Charlie Hebdo sparks controversy once again with a cartoon depicting Aylan Kurdi
The cartoon appears to link Kurdi to the recent sex attacks in Cologne, however some have suggested that the magazine is mocking anti-refugee sentiments. (Twitter)
Click here to add Adam Shatz as an alert
Disable alert for Adam Shatz,
Click here to add Aylan Kurdi as an alert
Disable alert for Aylan Kurdi,
Click here to add Charlie Hebdo as an alert
Disable alert for Charlie Hebdo,
Click here to add Oana Buhus as an alert
Disable alert for Oana Buhus,
Click here to add Therese Rickman-Bull as an alert
Disable alert for Therese Rickman-Bull,
Click here to add Twitter as an alert
Disable alert for Twitter
The controversial French satirical magazine Charlie Hebdo has made headlines once again after publishing a cartoon depicting Aylan Kurdi. The magazine is no stranger to sparking debates about free speech and racism, however many feel that it has gone too far this time.
The cartoon asks “What would little Aylan have grown up to be?” and is answered by “Ass groper in Germany”.
Aylan Kurdi became a symbol of the plight of refugees after a photo emerged of the three-year-old Syrian child’s lifeless body washed up on a beach.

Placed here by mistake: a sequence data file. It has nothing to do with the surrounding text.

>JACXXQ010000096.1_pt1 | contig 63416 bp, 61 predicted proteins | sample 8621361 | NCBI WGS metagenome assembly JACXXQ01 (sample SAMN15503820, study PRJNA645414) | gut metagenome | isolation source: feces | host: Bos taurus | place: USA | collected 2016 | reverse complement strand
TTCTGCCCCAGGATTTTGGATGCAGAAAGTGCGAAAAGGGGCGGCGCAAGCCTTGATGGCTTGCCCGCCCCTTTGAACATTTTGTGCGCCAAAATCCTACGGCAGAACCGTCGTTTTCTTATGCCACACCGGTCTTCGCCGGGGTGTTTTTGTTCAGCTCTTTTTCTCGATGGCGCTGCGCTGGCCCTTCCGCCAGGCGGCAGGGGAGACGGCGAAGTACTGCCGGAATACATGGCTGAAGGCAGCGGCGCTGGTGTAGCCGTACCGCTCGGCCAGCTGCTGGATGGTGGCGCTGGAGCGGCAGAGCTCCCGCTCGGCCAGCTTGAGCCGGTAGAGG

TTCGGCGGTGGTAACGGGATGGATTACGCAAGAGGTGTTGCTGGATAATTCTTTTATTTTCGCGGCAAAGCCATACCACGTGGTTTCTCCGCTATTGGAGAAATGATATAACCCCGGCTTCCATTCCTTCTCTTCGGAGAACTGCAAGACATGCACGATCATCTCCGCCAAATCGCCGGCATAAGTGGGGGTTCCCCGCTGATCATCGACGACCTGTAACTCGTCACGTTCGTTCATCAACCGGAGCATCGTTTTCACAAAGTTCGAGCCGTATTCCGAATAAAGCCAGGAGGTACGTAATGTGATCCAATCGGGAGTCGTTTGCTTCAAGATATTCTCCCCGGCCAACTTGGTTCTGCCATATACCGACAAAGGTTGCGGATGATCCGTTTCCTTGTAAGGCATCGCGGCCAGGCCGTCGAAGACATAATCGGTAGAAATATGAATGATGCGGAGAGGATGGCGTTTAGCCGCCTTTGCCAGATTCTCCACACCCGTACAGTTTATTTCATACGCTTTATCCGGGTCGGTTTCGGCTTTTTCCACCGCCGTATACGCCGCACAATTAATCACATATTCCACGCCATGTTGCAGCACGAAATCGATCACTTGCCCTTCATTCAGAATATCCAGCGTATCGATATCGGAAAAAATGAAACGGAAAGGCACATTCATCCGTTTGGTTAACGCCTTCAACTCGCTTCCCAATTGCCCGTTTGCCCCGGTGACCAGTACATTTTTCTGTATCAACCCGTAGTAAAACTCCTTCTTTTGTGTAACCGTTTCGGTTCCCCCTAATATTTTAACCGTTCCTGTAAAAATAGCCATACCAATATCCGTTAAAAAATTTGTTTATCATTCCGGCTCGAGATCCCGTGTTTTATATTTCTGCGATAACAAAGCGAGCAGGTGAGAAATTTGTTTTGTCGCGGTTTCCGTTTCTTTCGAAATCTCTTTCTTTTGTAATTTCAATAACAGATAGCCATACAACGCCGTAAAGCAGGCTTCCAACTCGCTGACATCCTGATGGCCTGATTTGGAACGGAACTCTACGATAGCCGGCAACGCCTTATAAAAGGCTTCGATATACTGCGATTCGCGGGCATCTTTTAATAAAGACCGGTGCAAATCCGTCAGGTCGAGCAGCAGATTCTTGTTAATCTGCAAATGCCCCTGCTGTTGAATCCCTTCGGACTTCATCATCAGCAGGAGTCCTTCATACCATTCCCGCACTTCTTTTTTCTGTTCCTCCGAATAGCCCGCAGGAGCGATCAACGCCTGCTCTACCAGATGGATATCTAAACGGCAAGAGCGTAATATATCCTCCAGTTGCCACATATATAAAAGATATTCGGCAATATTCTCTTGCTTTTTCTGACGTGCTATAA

The reaction to the cartoon has been overwhelmingly negative, with many saying that the magazine was being openly racist and insulting. There are those, however, who have defended the cartoon by suggesting that Charlie Hebdo was in fact mocking the stereotypes people hold about refugees.
Some have said that while the cartoon may well be satirizing those who hold anti-refugee views, the depiction of Kurdi itself is bad taste.
See some of those varying reactions below, via Twitter.
Charlie Hebdo reminding us it's fine to be racist if you claim it's satire and scream freedom of speech https://t.co/FSvXZJJVjK— Oana Buhus (@OanaBuhus) January 14, 2016
@kshaheen You may find the use of a dead toddler to make a joke distasteful but they are mocking anti-refugee bigots, not the refugees.— Graeme (@Grafne) January 14, 2016
Charlie Hebdo feels that little drowned boy Aylan Kurdi would have grown up to become an ass groper. Martyrs of free speech crossing lines— Serpent (@Saanmp) January 14, 2016
Charlie Hebdo's Aylan cartoon may be an expression of free speech, but morally and politically it's an obscenity. https://t.co/dwLB6Lxkhn— Adam Shatz (@adamshatz) January 13, 2016